You may have ignored the symtoms as flu or common cold but a child we frequently sneezes or coughs a lot, often develops rash or hives and gets stomach stomach ache may be allergic to certain foods.
If left untreated, allergies can lead to a potentially lethal anaphylactic shock – a life threatening allergic reaction. According to a new study, the good news is that many children outgrow their allergies, presumably as the immune system learns to tolerate foods initially mistaken as “foreign”. The research was conducted at the La Jolla Institute for Allergy and Immunology (LJI) in US.
Researchers suggest that children who have more limited exposure to novel foods than adults, are more susceptible to food allergies. “The immune system evolved to protect us from things that are not ourselves, like viruses or pathogens, yet we consume nutrients, which are themselves foreign,” said a researcher Charles Surh from La Jolla Institute for Allergy and Immunology (LJI) in the US.
“Our work shows food tolerance is acquired and involves specific populations of T cells that develop following its consumption. Without them, we would mount a strong immune response to macromolecules contained in food,” Surh added.
This is one of the first studies to demonstrate that consumption of a normal diet stimulates cells in the gut that suppress rejection of food by the immune system. The research was published online in issue of Science and it explains how food tolerance emerges over time in normal individuals.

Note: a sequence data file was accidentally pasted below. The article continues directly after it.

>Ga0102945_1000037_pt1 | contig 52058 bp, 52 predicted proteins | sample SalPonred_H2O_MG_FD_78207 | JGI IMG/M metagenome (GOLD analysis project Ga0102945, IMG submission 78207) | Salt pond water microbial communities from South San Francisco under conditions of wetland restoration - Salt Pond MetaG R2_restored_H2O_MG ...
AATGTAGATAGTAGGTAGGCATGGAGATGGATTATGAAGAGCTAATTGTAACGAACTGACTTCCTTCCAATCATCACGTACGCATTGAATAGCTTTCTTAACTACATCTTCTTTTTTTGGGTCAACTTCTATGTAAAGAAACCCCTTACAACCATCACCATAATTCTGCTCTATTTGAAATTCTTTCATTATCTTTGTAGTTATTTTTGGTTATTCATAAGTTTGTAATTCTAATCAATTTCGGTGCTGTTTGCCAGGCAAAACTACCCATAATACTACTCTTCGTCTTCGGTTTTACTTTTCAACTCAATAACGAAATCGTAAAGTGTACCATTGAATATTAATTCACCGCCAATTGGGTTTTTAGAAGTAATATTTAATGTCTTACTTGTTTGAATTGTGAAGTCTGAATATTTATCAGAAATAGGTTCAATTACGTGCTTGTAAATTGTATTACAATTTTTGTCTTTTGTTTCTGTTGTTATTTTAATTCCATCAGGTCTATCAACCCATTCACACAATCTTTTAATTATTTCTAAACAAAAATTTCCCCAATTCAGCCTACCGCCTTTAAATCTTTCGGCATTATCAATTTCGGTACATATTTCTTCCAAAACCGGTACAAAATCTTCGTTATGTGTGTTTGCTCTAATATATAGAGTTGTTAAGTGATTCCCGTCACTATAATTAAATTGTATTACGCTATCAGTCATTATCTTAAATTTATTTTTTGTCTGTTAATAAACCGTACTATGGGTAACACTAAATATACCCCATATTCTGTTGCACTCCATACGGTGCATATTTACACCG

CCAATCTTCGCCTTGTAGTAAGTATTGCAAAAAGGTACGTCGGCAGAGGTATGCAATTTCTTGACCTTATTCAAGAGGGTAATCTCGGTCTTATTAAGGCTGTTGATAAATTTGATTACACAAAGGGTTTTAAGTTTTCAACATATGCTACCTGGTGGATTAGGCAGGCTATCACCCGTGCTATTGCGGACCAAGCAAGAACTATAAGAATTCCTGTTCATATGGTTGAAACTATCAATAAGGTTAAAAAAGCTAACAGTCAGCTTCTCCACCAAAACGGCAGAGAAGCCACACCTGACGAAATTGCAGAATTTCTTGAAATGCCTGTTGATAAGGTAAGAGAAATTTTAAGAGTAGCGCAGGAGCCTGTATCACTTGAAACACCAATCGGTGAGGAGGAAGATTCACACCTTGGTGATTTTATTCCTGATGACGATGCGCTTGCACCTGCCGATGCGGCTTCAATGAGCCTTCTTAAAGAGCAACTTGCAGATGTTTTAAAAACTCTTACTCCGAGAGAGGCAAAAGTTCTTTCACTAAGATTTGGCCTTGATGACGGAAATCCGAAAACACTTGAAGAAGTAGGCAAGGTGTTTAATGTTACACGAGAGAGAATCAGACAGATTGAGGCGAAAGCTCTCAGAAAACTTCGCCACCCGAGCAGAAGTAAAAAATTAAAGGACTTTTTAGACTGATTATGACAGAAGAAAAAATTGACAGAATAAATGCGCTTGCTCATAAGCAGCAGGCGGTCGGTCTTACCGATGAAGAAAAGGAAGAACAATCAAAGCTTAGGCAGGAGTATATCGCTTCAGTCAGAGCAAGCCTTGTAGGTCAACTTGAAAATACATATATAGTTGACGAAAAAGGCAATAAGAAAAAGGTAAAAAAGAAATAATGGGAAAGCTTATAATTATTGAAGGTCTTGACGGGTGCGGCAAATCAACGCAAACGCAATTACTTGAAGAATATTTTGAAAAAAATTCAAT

Like pathogens, food displays macromolecular markers known as antigens that announce to the immune system that food is “foreign”. For the study, researchers conducted “antigen-free” mouse models, these animals were not only raised in a germ-free environment. Antigen-free mice were depleted of Tregs in the small intestine whereas a large number of these Tregs were present in germ-free counterparts, the study found. Interestingly, germ-free mice are known to be highly susceptible to allergies.
The team explained that proteins contained in food stimulate the development of Treg cells. It also hints at the fact that Tregs present in the gut of normal mice might suppress a potentially disastrous immune response to those proteins. Hence, the presence of both food-and microbe-induced populations of Tregs is required to prevent allergic symptoms. In simple terms, consumption of a normal diet stimulates cells in the gut that suppress rejection of food by the immune system which is why some children are more prone to develop allergies. This study explains what happens on a cellular basis as some children outgrow it – they may be expanding their repertoire of Tregs that recognise new foods as ‘safe’.